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April 5, 2023Phoenix, AZ, United StatesOrganized Crime, Narcotics, Firearms, Ammunition and Explosives

Sinaloa cartel hitman and El Chapo’s head of security extradited to US on drug trafficking and firearm charges

PHOENIX, Ariz. — Over the weekend of April 1, Jorge Ivan Gastelum Avila, 42, of Mexico, aka Cholo Ivan, was extradited to the United States and made his initial appearance in the U.S. District Court for the District of Columbia yesterday to face international drug trafficking and firearms charges. Homeland Security Investigations (HSI) Nogales, assisted by the FBI’s Washington field office, are investigating the case.

“After the arrest in 2016 of the most prolific purveyor of violence within the Sinaloa Cartel, the extradition of “El Cholo Ivan” demonstrates HSI’s unwavering commitment in the fight against violent criminal organizations,” said HSI Arizona Special Agent in Charge Scott Brown. Without a doubt, many lives on both sides of the border have been spared now that he is on U.S. soil facing drug- and firearms-related charges. HSI thanks the government of Mexico and our law enforcement partners for countless hours working together to ensure this man is kept in custody, thus preventing an inevitable killing spree. Together, we will continue to dismantle the Sinaloa Cartel.”

According to court documents, between August 2009 and January 2016, Gastelum Avila was a high-ranking member of the Sinaloa Cartel, an international drug trafficking organization that was headed by Joaquin Guzman Loera, aka El Chapo, and Ismael Zambada Garcia, aka El Mayo. The Sinaloa Cartel is a violent, transnational drug trafficking organization based in Mexico that is known to be engaged in the manufacture, distribution, and importation of ton quantities of cocaine and marijuana from Colombia, Ecuador, Venezuela, Peru, Panama, Costa Rica and Honduras to Mexico and into the United States.

Court documents also allege that at the time of his arrest, Gastelum Avila was a lead assassin for the Sinaloa Cartel and worked closely with Guzman Loera. He allegedly operated as the “plaza boss” for the Mexican city of Guamúchil, Sinaloa, and in that role, he supervised at least 200 armed men and controlled the drug-trafficking activities in that city and the surrounding area.

In January 2016, Mexican authorities arrested Gastelum Avila and Guzman Loera together in Los Mochis, Sinaloa, Mexico, as they attempted to flee arrest. In December 2018, a grand jury returned an indictment against Gastelum Avila. The United States requested his provisional arrest in February 2020 and Mexican authorities arrested Gastelum Avila based on that request in March 2020. Gastelum Avila remained detained in Mexico pending his extradition. He was extradited from Mexico to the U.S. on April 1.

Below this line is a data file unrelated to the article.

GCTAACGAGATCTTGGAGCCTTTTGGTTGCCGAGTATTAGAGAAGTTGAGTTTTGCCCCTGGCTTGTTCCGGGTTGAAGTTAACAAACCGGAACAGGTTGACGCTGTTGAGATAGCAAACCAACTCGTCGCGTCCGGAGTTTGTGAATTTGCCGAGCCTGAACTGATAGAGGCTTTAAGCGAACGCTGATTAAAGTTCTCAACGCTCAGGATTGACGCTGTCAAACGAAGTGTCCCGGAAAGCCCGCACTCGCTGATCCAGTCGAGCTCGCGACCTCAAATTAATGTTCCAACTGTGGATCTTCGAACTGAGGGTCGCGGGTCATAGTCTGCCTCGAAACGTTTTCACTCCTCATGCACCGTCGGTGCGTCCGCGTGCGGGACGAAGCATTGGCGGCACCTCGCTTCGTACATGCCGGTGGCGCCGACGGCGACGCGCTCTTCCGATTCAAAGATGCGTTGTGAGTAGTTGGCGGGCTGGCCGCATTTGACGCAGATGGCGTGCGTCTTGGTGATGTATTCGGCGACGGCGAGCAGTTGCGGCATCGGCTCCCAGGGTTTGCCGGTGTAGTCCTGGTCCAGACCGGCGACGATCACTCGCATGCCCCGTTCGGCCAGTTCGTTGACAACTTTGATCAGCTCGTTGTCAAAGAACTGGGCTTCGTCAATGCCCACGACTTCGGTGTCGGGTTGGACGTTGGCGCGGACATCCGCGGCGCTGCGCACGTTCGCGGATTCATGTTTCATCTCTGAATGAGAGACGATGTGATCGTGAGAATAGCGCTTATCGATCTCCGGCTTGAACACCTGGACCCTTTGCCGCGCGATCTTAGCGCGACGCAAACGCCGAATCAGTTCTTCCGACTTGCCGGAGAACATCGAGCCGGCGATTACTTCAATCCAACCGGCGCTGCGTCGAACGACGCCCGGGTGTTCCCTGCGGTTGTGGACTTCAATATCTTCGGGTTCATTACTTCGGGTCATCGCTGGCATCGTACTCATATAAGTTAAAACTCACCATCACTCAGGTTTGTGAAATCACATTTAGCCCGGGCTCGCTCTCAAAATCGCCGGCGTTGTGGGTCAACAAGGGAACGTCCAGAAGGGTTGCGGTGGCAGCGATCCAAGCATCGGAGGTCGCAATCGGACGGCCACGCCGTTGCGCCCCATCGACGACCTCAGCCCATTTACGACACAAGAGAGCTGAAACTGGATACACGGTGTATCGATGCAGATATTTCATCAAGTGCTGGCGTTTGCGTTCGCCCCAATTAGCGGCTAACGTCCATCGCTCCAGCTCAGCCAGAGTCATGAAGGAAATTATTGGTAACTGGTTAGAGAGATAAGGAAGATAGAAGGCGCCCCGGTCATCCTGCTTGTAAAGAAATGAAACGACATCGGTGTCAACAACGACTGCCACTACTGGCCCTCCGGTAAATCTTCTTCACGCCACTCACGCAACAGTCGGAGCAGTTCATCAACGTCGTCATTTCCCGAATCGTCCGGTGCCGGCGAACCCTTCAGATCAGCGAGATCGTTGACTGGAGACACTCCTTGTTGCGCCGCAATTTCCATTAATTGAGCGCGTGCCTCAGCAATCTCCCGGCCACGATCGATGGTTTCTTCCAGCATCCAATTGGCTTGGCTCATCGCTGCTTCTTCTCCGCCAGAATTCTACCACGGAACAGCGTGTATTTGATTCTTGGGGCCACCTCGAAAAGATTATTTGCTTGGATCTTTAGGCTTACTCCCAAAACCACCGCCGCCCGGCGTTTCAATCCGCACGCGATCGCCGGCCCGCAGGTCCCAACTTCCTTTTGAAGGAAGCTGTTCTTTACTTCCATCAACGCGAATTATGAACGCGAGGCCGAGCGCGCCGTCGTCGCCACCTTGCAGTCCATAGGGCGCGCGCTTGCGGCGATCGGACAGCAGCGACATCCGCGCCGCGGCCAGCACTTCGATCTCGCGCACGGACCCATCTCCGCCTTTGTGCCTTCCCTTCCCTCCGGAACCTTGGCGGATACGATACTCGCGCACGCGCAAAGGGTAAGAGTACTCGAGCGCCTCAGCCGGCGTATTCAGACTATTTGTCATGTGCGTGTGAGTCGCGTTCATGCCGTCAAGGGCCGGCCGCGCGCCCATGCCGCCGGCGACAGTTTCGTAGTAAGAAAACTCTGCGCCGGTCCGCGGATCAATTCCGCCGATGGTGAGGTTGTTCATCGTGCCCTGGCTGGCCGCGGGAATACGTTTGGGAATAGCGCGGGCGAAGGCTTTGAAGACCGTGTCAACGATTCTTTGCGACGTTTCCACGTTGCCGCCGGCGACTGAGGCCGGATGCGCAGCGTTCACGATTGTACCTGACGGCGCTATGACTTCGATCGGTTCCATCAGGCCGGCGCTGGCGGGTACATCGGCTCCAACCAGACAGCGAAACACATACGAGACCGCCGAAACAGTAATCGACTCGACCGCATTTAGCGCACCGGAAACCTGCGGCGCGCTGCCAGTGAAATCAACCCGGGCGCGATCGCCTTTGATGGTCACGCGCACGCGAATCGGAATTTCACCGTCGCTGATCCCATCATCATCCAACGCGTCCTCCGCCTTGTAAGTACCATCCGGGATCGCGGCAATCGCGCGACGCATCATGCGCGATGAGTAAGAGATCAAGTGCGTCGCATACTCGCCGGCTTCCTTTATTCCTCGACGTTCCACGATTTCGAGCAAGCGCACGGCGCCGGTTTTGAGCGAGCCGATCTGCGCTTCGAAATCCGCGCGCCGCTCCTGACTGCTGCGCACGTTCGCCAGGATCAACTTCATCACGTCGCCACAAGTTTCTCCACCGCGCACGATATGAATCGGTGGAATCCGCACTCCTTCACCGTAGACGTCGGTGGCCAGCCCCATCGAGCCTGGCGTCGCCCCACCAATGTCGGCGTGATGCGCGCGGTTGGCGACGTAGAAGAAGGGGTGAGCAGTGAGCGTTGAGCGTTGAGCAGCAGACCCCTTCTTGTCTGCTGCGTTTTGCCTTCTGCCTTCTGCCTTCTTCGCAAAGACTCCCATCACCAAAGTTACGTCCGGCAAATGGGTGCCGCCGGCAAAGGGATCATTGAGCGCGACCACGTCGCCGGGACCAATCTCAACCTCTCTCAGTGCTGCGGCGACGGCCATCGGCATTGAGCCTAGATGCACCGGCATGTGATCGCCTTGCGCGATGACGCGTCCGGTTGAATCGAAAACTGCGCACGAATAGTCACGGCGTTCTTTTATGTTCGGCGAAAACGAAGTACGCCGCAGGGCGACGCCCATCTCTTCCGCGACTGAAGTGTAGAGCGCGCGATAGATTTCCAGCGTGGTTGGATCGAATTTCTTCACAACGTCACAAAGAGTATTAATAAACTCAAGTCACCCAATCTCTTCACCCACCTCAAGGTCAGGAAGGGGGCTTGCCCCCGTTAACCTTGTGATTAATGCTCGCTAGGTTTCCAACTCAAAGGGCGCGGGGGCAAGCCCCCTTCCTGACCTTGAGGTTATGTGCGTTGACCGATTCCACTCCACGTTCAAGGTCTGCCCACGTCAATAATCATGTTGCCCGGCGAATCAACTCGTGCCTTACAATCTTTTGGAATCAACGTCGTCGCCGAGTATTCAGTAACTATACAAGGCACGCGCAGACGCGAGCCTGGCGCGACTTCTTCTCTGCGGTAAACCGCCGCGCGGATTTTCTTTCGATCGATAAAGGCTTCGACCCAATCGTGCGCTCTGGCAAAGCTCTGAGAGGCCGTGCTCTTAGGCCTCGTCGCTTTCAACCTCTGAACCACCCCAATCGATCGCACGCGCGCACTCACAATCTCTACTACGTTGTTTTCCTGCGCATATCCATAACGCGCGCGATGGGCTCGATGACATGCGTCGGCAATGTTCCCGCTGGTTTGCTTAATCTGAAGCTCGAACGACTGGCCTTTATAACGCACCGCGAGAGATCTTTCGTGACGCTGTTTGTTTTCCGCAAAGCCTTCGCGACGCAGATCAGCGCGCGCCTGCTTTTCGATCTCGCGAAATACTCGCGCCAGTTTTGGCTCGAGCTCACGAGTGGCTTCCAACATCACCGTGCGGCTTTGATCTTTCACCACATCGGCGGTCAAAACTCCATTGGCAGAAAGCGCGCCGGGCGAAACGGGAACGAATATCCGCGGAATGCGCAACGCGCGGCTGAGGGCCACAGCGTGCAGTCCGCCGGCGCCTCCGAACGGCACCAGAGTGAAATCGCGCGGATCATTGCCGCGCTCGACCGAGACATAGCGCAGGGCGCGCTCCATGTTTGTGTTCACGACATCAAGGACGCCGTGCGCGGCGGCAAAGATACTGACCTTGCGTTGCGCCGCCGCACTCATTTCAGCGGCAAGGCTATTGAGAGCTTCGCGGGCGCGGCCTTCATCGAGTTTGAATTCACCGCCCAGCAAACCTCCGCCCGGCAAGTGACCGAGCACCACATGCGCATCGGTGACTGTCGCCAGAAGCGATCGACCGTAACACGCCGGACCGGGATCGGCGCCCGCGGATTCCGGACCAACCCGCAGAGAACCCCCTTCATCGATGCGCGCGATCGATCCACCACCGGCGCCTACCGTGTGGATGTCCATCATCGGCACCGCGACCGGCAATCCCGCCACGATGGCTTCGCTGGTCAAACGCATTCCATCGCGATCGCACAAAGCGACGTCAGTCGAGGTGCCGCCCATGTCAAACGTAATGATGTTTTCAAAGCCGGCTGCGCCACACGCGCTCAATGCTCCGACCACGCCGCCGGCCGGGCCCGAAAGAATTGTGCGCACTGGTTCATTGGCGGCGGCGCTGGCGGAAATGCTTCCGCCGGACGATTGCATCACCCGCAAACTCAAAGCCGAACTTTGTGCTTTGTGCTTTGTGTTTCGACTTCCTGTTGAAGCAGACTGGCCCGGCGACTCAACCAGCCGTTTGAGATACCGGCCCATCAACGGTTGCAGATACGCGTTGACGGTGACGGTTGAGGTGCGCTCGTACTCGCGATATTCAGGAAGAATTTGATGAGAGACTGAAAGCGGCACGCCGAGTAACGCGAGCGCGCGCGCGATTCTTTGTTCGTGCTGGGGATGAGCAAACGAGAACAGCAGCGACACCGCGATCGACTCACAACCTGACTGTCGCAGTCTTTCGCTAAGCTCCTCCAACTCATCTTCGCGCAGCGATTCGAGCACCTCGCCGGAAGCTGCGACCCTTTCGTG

Gastelum Avila is charged with conspiracy to manufacture and distribute five kilograms or more of cocaine and over 1,000 kilograms of marijuana intending and knowing that those substances would be imported into the United States. He is also charged with knowingly and intentionally using, carrying, brandishing and discharging a firearm, including a destructive device, during and in relation to a drug trafficking crime. Gastelum Avila faces a maximum penalty of life in prison for the drug conspiracy charge and a mandatory consecutive sentence of 30 years for the firearms offense. A federal district court judge will determine any sentence after considering the U.S. Sentencing Guidelines and other statutory factors.

Guzman Loera was extradited to the United States in January 2017. In July 2019, he was sentenced to life in prison for being a principal leader of a continuing criminal enterprise, narcotics trafficking, using a firearm in furtherance of his drug crimes and participating in a money laundering conspiracy.

This case is supported by the Organized Crime Drug Enforcement Task Force.

Assistant Attorney General Kenneth A. Polite Jr. of the Justice Department’s Criminal Division, acting Executive Associate Director Steve K. Francis of HSI, Assistant Director Luis Quesada of the FBI’s Criminal Investigative Division and Assistant Director in Charge David Sundberg of the FBI Washington field office made the announcement.

Trial Attorney Kirk Handrich of the Criminal Division’s Narcotic and Dangerous Drug Section is prosecuting the case. The Justice Department’s Office of International Affairs provided valuable assistance with securing the arrest and extradition of Gastelum Avila. The Criminal Division’s Office of Enforcement Operations also provided significant assistance.

An indictment is merely an allegation. All defendants are presumed innocent until proven guilty beyond a reasonable doubt in a court of law.

HSI is the principal investigative arm of the U.S. Department of Homeland Security (DHS), responsible for investigating transnational crime and threats, specifically those criminal organizations that exploit the global infrastructure through which international trade, travel, and finance move. HSI’s workforce of more than 8,700 employees consists of more than 6,000 special agents assigned to 237 cities throughout the United States, and 93 overseas locations in 56 countries. HSI’s international presence represents DHS’s largest investigative law enforcement presence abroad and one of the largest international footprints in U.S. law enforcement.